Being able to communicate in business is an important part of learning English.
Pre-reading: You have just landed a job in an international company. Your English is good and you feel confident that you can easily communicate with anyone, anywhere. But what else do you need to know to do a good job in an international environment?
There is an ever-increasing contact between people from different cultures, which means that we must understand the differences in the way others think and act. This is especially important in business, as mistakes can lead to major deals falling through. This article deals with different cultural aspects around the world and how important it is to be aware of the cultural background of a business partner. After reading go to the related story about salesman Jo Halliwell and do the assignment.
Two Types of Cultures
Deal-focused cultures are typical of the English-speaking countries, the Nordic countries and the German-speaking cultures while relationship-focused cultures are those of African, Middle Eastern, Latin American and Asian countries. Mediterranean countries such as Italy, Spain, Portugal and France tend to be moderately relationship-focused. Thus, Norway is in the minority and Norwegians will need to understand relationship–focused cultures when dealing with many countries. However, it is just as important not to stereotype (to say that all members of a culture think and act the same), but to be aware of possible differences. Thus, do your homework about other cultures and then be aware of individuals’ behavior to see if they follow the general pattern.
People from these cultures tend to be open to dealing with strangers and will accept inquiries from people whom they have never met, called “cold calling.” Conversation is usually direct. People say what they mean and it is acceptable to express disagreement and there is a certain tolerance of conflict. Time is an important concept. Time is money and members of these cultures generally emphasize punctuality and efficiency and get down to business with a minimum of socializing or what is called “small talk” (talking about the weather, or one’s trip, etc.).
However, even deal-focused cultures can vary. Here are some examples from a website, worldbusinessculture.com
Norway: “Managers often feel the need to include everybody in the decision-making process and it is seen as important that everybody's point of view is listened to and valued. For people from a culture where management style is much more directive, this slow, consensual approach can be very frustrating.”
USA: “--- American managers are more likely to disregard the opinions of subordinates than managers in other, more consensus or compromise- oriented cultures.”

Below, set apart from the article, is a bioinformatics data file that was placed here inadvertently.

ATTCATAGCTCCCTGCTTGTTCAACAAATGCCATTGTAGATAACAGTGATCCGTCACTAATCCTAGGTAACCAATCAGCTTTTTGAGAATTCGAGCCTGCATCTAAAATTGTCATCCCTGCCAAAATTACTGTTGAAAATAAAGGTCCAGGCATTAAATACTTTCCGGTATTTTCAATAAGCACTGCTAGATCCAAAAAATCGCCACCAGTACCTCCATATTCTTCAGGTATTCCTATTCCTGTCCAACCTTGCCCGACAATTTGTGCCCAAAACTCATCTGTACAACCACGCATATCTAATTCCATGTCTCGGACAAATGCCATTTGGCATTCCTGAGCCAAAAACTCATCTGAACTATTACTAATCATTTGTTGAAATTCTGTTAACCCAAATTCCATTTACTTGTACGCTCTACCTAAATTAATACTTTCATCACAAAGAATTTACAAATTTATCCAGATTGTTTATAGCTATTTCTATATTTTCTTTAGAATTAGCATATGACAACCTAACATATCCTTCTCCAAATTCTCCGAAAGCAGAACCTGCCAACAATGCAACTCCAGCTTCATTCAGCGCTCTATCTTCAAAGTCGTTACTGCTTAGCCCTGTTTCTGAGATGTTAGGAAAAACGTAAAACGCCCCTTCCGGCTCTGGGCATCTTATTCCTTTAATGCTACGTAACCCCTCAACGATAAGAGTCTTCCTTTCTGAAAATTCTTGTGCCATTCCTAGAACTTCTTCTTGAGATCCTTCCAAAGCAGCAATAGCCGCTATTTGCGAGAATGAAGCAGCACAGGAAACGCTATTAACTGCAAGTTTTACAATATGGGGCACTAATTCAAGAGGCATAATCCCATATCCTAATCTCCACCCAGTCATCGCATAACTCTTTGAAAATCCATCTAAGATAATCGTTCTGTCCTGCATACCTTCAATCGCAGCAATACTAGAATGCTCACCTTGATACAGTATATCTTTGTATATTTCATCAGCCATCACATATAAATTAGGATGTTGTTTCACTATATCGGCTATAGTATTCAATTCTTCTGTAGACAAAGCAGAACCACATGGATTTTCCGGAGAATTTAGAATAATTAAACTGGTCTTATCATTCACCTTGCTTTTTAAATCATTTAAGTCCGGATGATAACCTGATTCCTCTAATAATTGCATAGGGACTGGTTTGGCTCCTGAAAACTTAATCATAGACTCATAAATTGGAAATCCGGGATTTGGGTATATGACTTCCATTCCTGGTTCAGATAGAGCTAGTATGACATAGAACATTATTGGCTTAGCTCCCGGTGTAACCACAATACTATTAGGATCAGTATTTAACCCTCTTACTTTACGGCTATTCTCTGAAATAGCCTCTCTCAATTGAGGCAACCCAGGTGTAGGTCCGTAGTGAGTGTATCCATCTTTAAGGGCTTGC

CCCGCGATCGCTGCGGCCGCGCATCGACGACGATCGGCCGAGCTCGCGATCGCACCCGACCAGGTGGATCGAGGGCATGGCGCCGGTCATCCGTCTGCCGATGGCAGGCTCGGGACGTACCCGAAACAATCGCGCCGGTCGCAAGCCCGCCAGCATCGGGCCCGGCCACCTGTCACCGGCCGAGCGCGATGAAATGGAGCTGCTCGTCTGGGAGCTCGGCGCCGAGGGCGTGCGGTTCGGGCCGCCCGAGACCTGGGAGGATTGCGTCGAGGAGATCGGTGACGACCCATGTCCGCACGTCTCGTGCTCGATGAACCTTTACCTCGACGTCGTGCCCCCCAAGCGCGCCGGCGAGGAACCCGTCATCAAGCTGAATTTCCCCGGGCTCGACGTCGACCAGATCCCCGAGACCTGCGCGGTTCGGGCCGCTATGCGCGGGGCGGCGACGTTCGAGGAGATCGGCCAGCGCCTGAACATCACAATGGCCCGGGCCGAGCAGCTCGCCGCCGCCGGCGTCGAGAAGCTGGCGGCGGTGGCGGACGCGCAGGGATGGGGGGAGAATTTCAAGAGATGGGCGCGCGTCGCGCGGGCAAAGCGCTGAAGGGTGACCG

Norway: "Plain speaking is prized and the more diplomatic approach to communication which can be found in many of the Asian countries, (as well as the UK), can be viewed as evasiveness or even as dishonesty."
Norway: Entertaining: “The person who invites will usually pay the bill and meals can seem strangely formal affairs in a country which is renowned for an informal and egalitarian approach. Both knife and fork are used throughout the meal and visitors may be surprised to see that even open sandwiches will be eaten using these utensils.”
USA: “North Americans tend to only use the knife to cut food items. After the food has been cut, the knife is usually laid down and only the fork is then used. Some foods may be eaten by hand, with both the knife and fork laid to rest.”
People from these cultures feel that time should be taken to develop a relationship before getting down to business. Thus, if business people are not willing to take the necessary time to do this, they will be seen as unfriendly and even impolite. Communication is more indirect to avoid embarrassment and seeming pushy. Particularly in Asian countries where loss of face is to be avoided at all cost, it is important to communicate indirectly. If a Japanese person says, "Yes" it may only mean "Yes I have understood what you said." "That might be difficult" is a polite way of saying "No."
In relationship-focused cultures, business partners who have a strong relationship can sit down together and solve problems rather than bringing in lawyers.
With the above mentioned in mind, read the following account of Mr. Halliwell's business trip and analyze where it went wrong.
Countries and Cultures
- Make a table with the 4 headings: Africa, Europe, Asia, America. Sort the following countries under the correct heading: Afghanistan, Albania, Argentina, Bahrain, Benin, Brunei, Belarus, Brazil, Burundi, Cameroon, Canada, Chile, Djibouti, Eyppt, Ecuador, Estonia, Gambia, Ghana, Guyana, Greece, Hungary, Iceland, India, Indonesia, Iran, Italy, Israel, Japan, Kenya, Laos, Lebanon, Libya, Lithuania, Mali, Mexico, Myanmar, Malta, Nicaragua, Nigeria, Namibia, Poland, Philippines, Peru, Spain, Singapore, Tunisia, Uruguay, the United States, Venezuela, Yemen.
- Do these countries have deal-focused or relationship-focused cultures? Argentina, Australia, Brazil, Canada, Eygpt, Germany, Iceland, India, Indonesia, Italy, Mexico, Netherlands, Nigeria, Norway, Poland, Philippines, Sweden, Switzerland, Taiwan, USA